11. A magnetic-inductive measuring device for measuring the through flow of electrically conductive flowing substances, comprising:
a measuring tube that carries the flowing substances;
a signal pickup connected to the measuring tube, wherein the signal pickup measures signals generated by the flowing substances;
a magnetic system connected to the measuring tube, wherein the magnetic system generates a magnetic field that is applied to the flowing substances;
a housing that bounds the measuring tube on an ambient side; and
a bounding surface on a substance side of the device, wherein the bounding surface is nanostructured and formed with reduced adhesiveness,
wherein at least one of the measuring tube, the signal pickup, and the magnetic system is entirely or partly formed by avers of fibre composite material and/or is embedded in layers of fibre composite material.
12. The measuring device according to claim 11, wherein the bounding surface on the substance side is structured in the manner of a lotus leaf surface.
13. A magnetic-inductive measuring device for measuring the through flow of electrically conductive flowing substances, comprising:
a measuring tube that carries the flowing substances;
a signal pickup connected to the measuring tube, wherein the signal pickup measures signals generated by the flowing substances;
a magnetic system connected to the measuring tube, wherein the magnetic system generates a magnetic field that is applied to the flowing substances; and
a housing that bounds the measuring tube on an ambient side,
wherein at least one of the measuring tube, the signal pickup, and the magnetic system is entirely or partly formed by layers of fibre composite material and/or is embedded in layers of fibre composite material, and
wherein the layers of fibre composite material are produced by a winding technique.
Description

The invention relates to a magnetic-inductive measuring device for flowing substances—also referred to hereafter as MID for short, and to a method for producing a magnetic-inductive measuring device for flowing substances.

Magnetic-inductive measuring devices for flowing substances have long been known in the prior art. The basic construction and the operating principle are described for example in the Lexikon der Mess-und Automatisierungstechnik [Lexicon of measuring and automation technology], by Elmar Schrufer, VDI-Verlag Dusseldorf 1992, pages 262–263. On account of the operating principle, magnetic-inductive measuring devices can be used only for measuring the through-flow of electrically conductive fluid substances. However, there are also known devices today in which a detection as to whether the measuring tube is fully or partly filled or not filled takes place in addition to the flow measurement.

The simple and robust mechanical construction, in particular the straight measuring tube without built-in obstacles or moving parts, makes them preferred measuring devices for use in a series of industrial process installations, for example in the area of water management (flow measurement in drinking water preparation and sewage treatment), in the area of the chemical and petrochemical industry (flow measurement of water, acids, alkaline solutions, etc.), in the area of the pharmaceutical industry and in the area of the food industry (flow measurement of water, juices, beer, milk-products, etc.).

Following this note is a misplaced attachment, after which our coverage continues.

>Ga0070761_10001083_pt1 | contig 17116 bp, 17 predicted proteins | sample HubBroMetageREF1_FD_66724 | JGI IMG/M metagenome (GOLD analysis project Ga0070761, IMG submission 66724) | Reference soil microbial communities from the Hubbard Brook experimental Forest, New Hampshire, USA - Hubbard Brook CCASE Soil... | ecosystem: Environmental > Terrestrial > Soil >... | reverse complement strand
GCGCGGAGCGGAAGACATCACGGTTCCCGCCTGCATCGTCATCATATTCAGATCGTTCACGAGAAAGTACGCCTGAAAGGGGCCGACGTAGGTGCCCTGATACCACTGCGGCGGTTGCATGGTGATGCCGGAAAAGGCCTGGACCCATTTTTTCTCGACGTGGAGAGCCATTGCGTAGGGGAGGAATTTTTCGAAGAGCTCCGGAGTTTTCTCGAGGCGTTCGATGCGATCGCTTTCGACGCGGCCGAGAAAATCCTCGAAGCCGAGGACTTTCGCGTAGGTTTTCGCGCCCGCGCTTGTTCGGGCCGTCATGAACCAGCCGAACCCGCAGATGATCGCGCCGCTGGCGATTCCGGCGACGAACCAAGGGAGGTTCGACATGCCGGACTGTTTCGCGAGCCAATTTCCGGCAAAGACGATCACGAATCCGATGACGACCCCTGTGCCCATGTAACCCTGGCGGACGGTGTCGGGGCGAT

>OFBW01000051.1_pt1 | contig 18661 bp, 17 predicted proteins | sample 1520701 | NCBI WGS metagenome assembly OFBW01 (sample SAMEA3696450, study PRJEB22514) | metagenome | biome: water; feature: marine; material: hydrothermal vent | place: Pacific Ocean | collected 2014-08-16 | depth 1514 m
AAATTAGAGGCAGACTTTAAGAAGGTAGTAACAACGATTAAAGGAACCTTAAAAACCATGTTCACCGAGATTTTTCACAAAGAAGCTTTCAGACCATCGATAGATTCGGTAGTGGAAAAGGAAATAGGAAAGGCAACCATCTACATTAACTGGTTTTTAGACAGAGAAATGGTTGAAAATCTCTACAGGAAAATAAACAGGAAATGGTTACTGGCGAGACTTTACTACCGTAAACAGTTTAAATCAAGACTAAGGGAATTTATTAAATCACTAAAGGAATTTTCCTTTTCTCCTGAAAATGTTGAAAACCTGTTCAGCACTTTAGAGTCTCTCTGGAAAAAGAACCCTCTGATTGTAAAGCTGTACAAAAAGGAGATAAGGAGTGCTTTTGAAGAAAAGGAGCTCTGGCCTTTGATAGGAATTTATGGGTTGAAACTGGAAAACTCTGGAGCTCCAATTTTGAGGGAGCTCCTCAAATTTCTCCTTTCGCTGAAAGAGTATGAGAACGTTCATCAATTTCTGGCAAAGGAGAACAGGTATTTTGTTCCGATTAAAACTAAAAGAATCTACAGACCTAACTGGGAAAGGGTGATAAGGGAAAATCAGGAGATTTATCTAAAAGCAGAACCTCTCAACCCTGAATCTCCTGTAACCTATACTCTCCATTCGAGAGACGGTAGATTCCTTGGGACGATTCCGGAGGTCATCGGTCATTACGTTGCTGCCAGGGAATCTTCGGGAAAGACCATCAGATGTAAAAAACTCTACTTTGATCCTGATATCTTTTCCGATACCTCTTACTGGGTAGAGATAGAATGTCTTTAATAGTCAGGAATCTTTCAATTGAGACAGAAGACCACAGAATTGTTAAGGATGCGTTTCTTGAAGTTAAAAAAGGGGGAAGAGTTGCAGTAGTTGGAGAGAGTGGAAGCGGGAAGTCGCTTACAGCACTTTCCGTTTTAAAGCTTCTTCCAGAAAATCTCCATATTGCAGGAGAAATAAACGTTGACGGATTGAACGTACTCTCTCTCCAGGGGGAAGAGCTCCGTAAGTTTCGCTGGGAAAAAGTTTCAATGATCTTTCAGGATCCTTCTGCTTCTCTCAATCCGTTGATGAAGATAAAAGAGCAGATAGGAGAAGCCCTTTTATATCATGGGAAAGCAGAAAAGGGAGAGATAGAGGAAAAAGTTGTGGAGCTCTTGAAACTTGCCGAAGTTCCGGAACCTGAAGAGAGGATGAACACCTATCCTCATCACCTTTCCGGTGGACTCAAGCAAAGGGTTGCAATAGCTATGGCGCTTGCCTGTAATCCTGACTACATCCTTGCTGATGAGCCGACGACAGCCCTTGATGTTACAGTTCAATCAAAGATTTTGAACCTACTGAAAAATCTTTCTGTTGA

The wide range of possible applications is reflected in the necessity there is today for manufacturers to stock a large number of product variants.

Magnetic-inductive measuring devices of the generic type comprise a measuring tube, which is flowed through by the substance being measured, and further subsystems attached to the measuring tube, in particular a subsystem for signal pickup, a subsystem for generating a magnetic field, known as a magnetic system for short, a housing for protection from environmental influences and a connection device for receiving the electrical interface of the measuring device.

Today, the measuring tube is generally a steel tube, with or without end flanges, with connecting elements welded onto the outer circumference of the measuring tube for the mounting of other device components and subsystems on the measuring tube. Installation in the process pipeline system may take place either by flange mounting, or else by intermediate-flange mounting, known as wafer mounting.

Magnetic-inductive measuring devices are today used in applications with a process pressure of up to 40 bar, which imposes very high requirements on the compressive strength and resistance to deformation of the hydraulic system. Pressure-induced deformations, vibrations and other loads in the hydraulic system can lead to distortions and geometrical displacements in signal pickup and magnetic systems that are attached to the measuring tube and impair the measuring accuracy and reproducibility of the measurement.

Today there are also known measuring tubes made of ceramic for niche applications, some with measuring and shielding electrodes embedded in them, and measuring tubes made of thermoplastic. However, ceramic measuring tubes are expensive and brittle, and the fastening of other subsystems on them presents difficulties. Thermoplastic tubes can only be used for low process pressures.